A.J. DeRosa founded Project Upland in 2014 as an excuse to go hunting more often (and it worked). A New England native, he grew up hunting and has spent over 30 years in pursuit of big and small game species across three continents. He started collecting guns on his 18th birthday and eventually found his passion for side-by-side shotguns, inspiring him to travel the world to meet the people and places from which they come. Looking to turn his passion into inspiration for others, AJ was first published in 2004 and went on to write his first book The Urban Deer Complex in 2014. He soon discovered a love for filmmaking, particularly the challenge of capturing ruffed grouse with a camera, which led to the award-winning Project Upland film series. AJ's love for all things wild has caused him to advocate on the federal and state levels to promote and expand conservation policy, habitat funding, and upland game bird awareness. He currently serves as the Strafford County New Hampshire Fish & Game Commissioner in order to give back to his community and to further the mission of the agency. When those hunting excuses are in play, you can find him wandering behind his Wirehaired Pointing Griffon in the mountains of New England and anywhere else the birds take them.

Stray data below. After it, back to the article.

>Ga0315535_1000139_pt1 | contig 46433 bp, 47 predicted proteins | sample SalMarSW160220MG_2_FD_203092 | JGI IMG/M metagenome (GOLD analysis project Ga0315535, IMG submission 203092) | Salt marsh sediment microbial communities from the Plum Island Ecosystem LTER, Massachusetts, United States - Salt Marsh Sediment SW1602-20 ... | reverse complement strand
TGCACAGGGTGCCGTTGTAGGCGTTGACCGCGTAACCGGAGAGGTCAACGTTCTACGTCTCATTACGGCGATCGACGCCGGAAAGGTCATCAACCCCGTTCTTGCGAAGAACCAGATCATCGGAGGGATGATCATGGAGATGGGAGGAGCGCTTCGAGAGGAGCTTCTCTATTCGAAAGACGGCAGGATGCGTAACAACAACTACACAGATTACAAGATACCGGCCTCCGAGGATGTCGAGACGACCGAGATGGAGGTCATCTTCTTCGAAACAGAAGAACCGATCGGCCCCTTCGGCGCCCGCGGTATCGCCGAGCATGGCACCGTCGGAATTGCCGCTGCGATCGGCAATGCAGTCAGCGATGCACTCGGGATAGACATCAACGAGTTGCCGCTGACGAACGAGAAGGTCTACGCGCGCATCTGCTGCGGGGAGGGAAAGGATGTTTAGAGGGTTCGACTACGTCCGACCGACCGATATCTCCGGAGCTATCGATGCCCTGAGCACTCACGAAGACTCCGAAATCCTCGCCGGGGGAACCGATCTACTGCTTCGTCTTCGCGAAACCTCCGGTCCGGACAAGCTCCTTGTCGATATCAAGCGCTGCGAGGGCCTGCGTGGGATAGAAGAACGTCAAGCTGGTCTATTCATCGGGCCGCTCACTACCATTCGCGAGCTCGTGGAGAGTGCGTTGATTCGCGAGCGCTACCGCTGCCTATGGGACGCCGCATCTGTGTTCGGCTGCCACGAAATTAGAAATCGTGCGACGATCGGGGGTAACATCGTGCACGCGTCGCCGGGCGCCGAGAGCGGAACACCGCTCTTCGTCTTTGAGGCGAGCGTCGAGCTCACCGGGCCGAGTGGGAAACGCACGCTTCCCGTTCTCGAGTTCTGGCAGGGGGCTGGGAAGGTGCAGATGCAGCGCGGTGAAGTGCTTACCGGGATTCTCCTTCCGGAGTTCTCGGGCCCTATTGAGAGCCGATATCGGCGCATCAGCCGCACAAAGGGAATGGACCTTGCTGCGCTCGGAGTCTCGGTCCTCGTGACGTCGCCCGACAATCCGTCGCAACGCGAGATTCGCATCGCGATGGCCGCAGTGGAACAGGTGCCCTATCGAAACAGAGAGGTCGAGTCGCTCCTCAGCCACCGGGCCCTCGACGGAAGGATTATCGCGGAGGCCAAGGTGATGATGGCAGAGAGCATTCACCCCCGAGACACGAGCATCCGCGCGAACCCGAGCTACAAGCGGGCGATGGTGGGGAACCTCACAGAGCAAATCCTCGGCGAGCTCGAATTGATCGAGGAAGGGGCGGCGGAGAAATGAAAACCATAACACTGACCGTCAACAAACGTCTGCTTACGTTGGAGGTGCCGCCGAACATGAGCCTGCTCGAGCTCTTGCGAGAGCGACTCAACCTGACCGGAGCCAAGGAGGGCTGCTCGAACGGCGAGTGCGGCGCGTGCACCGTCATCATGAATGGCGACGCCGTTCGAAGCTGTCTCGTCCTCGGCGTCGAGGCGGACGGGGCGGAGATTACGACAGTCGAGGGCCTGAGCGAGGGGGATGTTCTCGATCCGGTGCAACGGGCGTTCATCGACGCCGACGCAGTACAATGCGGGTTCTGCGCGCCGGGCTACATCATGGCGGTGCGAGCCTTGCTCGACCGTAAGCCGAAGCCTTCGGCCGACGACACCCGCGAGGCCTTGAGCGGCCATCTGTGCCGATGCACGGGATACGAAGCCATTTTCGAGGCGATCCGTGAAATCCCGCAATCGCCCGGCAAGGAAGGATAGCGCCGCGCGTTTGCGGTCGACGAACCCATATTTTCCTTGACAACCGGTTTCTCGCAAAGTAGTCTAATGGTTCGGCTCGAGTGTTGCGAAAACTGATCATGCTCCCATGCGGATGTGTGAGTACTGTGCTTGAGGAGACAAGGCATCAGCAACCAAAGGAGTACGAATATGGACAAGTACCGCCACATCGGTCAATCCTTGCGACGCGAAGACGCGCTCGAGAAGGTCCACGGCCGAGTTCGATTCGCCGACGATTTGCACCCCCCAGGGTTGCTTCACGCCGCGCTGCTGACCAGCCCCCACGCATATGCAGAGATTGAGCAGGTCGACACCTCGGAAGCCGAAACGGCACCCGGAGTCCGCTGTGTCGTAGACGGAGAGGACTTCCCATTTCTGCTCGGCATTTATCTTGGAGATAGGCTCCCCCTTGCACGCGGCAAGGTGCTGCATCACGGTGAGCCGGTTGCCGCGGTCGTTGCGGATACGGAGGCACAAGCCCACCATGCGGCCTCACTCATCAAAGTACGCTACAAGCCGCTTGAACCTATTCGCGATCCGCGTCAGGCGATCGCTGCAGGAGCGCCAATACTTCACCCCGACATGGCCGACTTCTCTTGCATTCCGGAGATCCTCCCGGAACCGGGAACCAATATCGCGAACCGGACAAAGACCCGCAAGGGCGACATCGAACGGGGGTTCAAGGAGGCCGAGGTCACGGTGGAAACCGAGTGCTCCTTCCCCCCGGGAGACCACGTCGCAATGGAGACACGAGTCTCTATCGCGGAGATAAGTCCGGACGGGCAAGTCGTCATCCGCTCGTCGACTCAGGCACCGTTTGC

From my perspective the obsession with breed “purity” tends to be a bit dangerous for the long term health of the dogs and their innate abilities going forward. Terms like “inbreeding depression” and “hybrid vigor” come to mind from basic animal science classes in high school. I thought the following video put the difficulty of breeding “purebreds” into an understandable perspective, https://youtu.be/eXs02IlxMCY
This article also has helped explain some of the basic hurtles: https://www.instituteofcaninebiology.org/blog/the-myth-of-hybrid-vigor-in-dogsis-a-myth